Fourteen Health insurance industry leaders met last week at the White House with top Obama administration officials over the troubled implementation of the ASC X12 834 health insurance benefits enrollment standard on the federal online marketplace HealthCare.gov.
But nearly two years ago, dozens of standards development experts began meeting weekly for 10 months to customize a key implementation specification of that widely used data interchange for enrollment on the federal insurance exchange. The work was finished in October 2012—nearly a year before the launch of the website for the federal health insurance exchange. But all their efforts came to naught.
The CMS shelved the work of the Accredited Standards Committee of the American National Standards Institute, a respected national standards development organization.
In its place, the CMS substituted its own work in the form of a March 2013 companion guide (PDF)
that ended up being tweaked multiple times through August
. The CMS' action added one more increment of delay and variability to a massive software development effort that has been described by one participant as one of the most complex in the nation's history.
CMS officials have not responded to requests to explain their choice. During an update Monday on the status of HealthCare.gov fixes, administration officials said the CMS is “actively” working on the issue and expects to provide more information soon.
“We started in January 2012,” said John Bock, an independent health IT consultant from Albany, N.Y., who served as co-chairman of ASC's committee to address enrollment and the healthcare exchanges. “We met every week for an hour and a half,” he said. “I can't tell you the number of hours several of us spent on the calls trying to get things done.”
Their task was to adapt the ASC X12 834 health insurance benefits enrollment standard to meet the needs of the federal and state health insurance exchanges
created under the Patient Protection and Affordable Care Act
. All told, between 50 and 60 people worked on the assignment, Bock said, with a core group of 20 to 25 staying through to the finish. The workgroup included several federal government representatives, he said.
It produced a balloted, final specification in October 2012. In an unusual move for ASC, made because time was of the essence and the key revision was needed by programmers at the nation's health plans and the exchanges, the specification was made public even before it was given a final review and official publication, which came in December 2012.
It was in October last year, Bock said, just as they finished, that word passed from the feds they wouldn't be using the ASC committee's work. “From a regulatory adoption cycle, it appears there wasn't time to make the change,” Bock said.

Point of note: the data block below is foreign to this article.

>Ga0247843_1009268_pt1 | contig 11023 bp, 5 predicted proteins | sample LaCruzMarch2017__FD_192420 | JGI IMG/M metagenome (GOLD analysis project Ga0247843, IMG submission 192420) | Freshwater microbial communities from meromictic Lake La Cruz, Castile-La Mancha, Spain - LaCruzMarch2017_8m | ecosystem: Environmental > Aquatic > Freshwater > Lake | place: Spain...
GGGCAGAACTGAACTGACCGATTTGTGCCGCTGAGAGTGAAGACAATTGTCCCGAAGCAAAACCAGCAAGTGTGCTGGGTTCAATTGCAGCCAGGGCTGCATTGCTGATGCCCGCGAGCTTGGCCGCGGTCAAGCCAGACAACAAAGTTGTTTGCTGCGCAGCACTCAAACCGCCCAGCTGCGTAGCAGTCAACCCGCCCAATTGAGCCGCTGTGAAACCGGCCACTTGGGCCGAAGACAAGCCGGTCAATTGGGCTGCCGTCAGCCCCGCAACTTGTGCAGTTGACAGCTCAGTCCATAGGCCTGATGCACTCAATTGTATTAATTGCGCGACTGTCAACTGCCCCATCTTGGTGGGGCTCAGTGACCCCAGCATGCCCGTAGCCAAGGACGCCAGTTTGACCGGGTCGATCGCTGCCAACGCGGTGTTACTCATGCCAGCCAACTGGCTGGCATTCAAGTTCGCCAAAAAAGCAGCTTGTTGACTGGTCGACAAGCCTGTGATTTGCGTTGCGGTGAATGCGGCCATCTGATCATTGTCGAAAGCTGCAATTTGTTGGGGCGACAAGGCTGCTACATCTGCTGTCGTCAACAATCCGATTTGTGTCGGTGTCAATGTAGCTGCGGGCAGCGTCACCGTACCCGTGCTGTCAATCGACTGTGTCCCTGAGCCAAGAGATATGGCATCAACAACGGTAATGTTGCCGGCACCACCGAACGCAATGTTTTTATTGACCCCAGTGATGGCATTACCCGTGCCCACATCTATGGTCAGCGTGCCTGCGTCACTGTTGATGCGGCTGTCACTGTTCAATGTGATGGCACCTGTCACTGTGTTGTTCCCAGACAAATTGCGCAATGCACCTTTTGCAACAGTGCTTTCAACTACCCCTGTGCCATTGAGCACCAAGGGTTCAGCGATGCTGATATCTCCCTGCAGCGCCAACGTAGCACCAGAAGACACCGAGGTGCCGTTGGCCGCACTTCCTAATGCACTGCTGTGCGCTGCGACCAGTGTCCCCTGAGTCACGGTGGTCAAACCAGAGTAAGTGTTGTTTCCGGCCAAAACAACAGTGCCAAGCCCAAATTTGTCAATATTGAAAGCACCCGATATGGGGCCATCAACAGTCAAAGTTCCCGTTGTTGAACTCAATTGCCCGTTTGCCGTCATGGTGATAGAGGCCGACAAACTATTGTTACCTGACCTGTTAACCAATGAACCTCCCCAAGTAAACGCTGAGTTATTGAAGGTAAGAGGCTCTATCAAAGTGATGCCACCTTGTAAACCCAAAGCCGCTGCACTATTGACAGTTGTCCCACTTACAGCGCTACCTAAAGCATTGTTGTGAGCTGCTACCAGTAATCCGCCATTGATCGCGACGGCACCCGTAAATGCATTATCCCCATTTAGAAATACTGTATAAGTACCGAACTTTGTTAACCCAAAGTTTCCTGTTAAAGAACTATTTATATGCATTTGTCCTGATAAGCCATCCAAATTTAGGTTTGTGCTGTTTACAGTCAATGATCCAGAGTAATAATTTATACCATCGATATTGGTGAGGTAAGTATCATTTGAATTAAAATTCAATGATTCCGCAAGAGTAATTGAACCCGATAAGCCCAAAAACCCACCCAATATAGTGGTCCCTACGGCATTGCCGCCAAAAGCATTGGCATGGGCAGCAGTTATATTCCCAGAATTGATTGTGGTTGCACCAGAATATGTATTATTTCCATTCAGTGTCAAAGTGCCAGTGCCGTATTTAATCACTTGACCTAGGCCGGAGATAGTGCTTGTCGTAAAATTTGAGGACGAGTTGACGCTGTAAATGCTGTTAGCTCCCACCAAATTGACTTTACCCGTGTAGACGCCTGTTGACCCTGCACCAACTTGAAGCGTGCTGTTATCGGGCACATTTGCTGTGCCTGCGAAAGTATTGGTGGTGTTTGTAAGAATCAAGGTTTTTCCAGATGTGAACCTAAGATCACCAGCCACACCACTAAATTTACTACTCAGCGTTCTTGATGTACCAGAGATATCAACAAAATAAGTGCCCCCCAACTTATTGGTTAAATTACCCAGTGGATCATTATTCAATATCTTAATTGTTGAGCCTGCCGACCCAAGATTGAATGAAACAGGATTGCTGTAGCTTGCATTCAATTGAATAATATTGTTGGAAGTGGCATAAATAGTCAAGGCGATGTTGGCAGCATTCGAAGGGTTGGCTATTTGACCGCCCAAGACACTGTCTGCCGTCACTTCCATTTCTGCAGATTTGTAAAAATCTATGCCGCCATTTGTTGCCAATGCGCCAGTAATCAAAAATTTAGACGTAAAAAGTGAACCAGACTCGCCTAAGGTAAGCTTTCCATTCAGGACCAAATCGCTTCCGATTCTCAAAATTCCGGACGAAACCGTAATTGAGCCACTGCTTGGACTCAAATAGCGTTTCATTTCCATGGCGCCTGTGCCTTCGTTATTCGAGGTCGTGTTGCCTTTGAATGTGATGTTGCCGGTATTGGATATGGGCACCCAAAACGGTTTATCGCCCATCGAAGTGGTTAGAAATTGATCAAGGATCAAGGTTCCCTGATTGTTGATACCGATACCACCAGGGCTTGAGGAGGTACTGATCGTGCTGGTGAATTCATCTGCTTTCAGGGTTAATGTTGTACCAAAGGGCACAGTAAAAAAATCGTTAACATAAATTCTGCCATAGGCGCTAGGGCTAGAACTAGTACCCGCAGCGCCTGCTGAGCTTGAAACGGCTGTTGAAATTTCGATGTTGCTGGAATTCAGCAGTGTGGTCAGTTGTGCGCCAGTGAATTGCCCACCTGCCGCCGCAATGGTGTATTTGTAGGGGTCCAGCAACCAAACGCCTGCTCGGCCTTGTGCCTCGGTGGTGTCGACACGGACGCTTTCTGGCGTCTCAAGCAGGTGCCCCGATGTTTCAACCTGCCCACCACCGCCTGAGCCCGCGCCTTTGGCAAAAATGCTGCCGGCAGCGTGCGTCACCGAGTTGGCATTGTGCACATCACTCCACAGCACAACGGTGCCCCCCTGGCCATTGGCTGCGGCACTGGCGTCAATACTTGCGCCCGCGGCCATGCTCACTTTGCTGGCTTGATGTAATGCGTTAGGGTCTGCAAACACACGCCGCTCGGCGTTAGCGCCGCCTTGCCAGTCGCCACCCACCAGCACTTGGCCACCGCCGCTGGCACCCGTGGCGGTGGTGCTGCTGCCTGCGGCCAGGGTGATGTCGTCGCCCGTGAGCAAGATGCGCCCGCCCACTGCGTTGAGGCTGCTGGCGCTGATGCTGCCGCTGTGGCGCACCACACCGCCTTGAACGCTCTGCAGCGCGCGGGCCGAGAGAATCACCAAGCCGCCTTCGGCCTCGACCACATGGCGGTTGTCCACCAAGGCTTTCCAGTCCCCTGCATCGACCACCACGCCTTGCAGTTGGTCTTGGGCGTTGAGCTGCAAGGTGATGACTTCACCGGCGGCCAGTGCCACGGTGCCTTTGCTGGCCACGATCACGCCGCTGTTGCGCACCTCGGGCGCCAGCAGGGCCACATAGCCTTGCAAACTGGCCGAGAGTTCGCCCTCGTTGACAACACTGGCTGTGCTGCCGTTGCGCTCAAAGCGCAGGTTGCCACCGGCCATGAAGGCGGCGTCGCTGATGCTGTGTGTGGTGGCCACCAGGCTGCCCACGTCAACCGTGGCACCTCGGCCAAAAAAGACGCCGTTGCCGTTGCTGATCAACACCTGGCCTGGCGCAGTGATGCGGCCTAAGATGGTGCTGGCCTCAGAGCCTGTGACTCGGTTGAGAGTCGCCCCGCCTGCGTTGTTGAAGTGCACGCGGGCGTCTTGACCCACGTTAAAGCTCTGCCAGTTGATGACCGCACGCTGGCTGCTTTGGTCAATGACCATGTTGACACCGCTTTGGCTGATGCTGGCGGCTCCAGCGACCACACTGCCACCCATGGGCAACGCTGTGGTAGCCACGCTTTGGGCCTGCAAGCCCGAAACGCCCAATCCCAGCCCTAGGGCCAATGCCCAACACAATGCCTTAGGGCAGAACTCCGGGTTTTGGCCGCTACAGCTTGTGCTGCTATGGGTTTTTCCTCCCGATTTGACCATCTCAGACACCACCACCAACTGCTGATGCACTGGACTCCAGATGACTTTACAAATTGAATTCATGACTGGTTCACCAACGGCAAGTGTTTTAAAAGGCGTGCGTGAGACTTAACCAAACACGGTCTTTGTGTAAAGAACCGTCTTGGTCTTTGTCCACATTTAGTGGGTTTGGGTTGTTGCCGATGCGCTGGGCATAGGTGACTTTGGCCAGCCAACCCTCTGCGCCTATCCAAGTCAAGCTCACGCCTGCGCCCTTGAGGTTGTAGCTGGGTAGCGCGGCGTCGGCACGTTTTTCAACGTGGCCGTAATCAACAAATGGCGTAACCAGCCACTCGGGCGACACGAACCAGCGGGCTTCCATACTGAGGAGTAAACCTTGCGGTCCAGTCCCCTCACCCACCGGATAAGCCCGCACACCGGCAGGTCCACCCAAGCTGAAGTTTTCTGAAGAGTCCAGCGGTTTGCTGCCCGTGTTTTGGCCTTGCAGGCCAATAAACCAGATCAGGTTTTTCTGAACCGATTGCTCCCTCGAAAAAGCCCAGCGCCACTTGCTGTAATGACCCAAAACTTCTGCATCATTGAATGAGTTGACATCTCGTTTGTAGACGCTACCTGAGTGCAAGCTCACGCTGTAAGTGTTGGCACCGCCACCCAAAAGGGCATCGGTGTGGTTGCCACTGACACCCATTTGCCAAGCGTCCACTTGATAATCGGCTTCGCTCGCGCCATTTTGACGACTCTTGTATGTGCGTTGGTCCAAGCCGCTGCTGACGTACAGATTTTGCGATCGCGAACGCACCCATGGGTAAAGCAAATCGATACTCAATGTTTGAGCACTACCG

There have been troubles with the 834 ever since. The implementation of the 834 standard has not been the main glitch with HealthCare.gov, but it is one of the multiple difficulties with the site.
Last week at a House Energy and Commerce Committee hearing, Rep. Adam Kinzinger, (R-Ill.) asked Cheryl Campbell, senior vice president of the federal exchange's prime contractor, CGI Federal, about problems with the 834. One health plan, Kinzinger said, reported a claim showing up with three spouses in the electronic message. Others had dependent children listed as spouses, he said.
“By far this is the most complex (system) in our country for a very long time,” Campbell said.
Problems with the implementation specification for 834 have caused a lack of readiness and agility to handle variability in 834 enrollment transactions by some plans, said John Kelly, principal business adviser at Edifecs, Bellevue, Wash., a claims-management services provider,
The 834 standard is commonly used by the healthcare industry for enrollment messages between health plans and employers and other purchasers of health insurance coverage. In the federal and state-run insurance exchanges, 834 performs the enrollment function, too. But it has been given a new task that it was not initially designed to do and one that is unique to the exchanges.
In the exchanges, the 834 transmits how much of the premium an enrollee will pay out of pocket and how much, if any, will be covered by the ACA provision of federal premium tax credits. The 834 carries that information to the health plans and HHS.
Bock said there is “quite a bit of difference” between what the ASC panel devised in its October 2012 implementation specification for the 834 and what the feds used in its March 2013 guidance to tackle the payment splits.
“With our group,” he said, “we understood the data and what was needed, so we created homes for those data elements.” For example, he said, with the payment amounts, “we've got a dollar amount field we created for that.”
In the fed version, in contrast, the cost-sharing amounts were placed in a text field, “which was intended to be an entity (insurance company) name,” he said.
The die is cast now, though, at least in the near term, he said. Plans and exchanges can't adopt the ASC specification, even if they thought it was better.
“There was no choice,” Bock said, “Once the feds made the decision this was the version to use, it was thou shalt use this version. What's out on the street right now is obviously functional, because we're doing it, but it requires a fair amount of cobbling together.”Follow Joseph Conn on Twitter: @MHJConn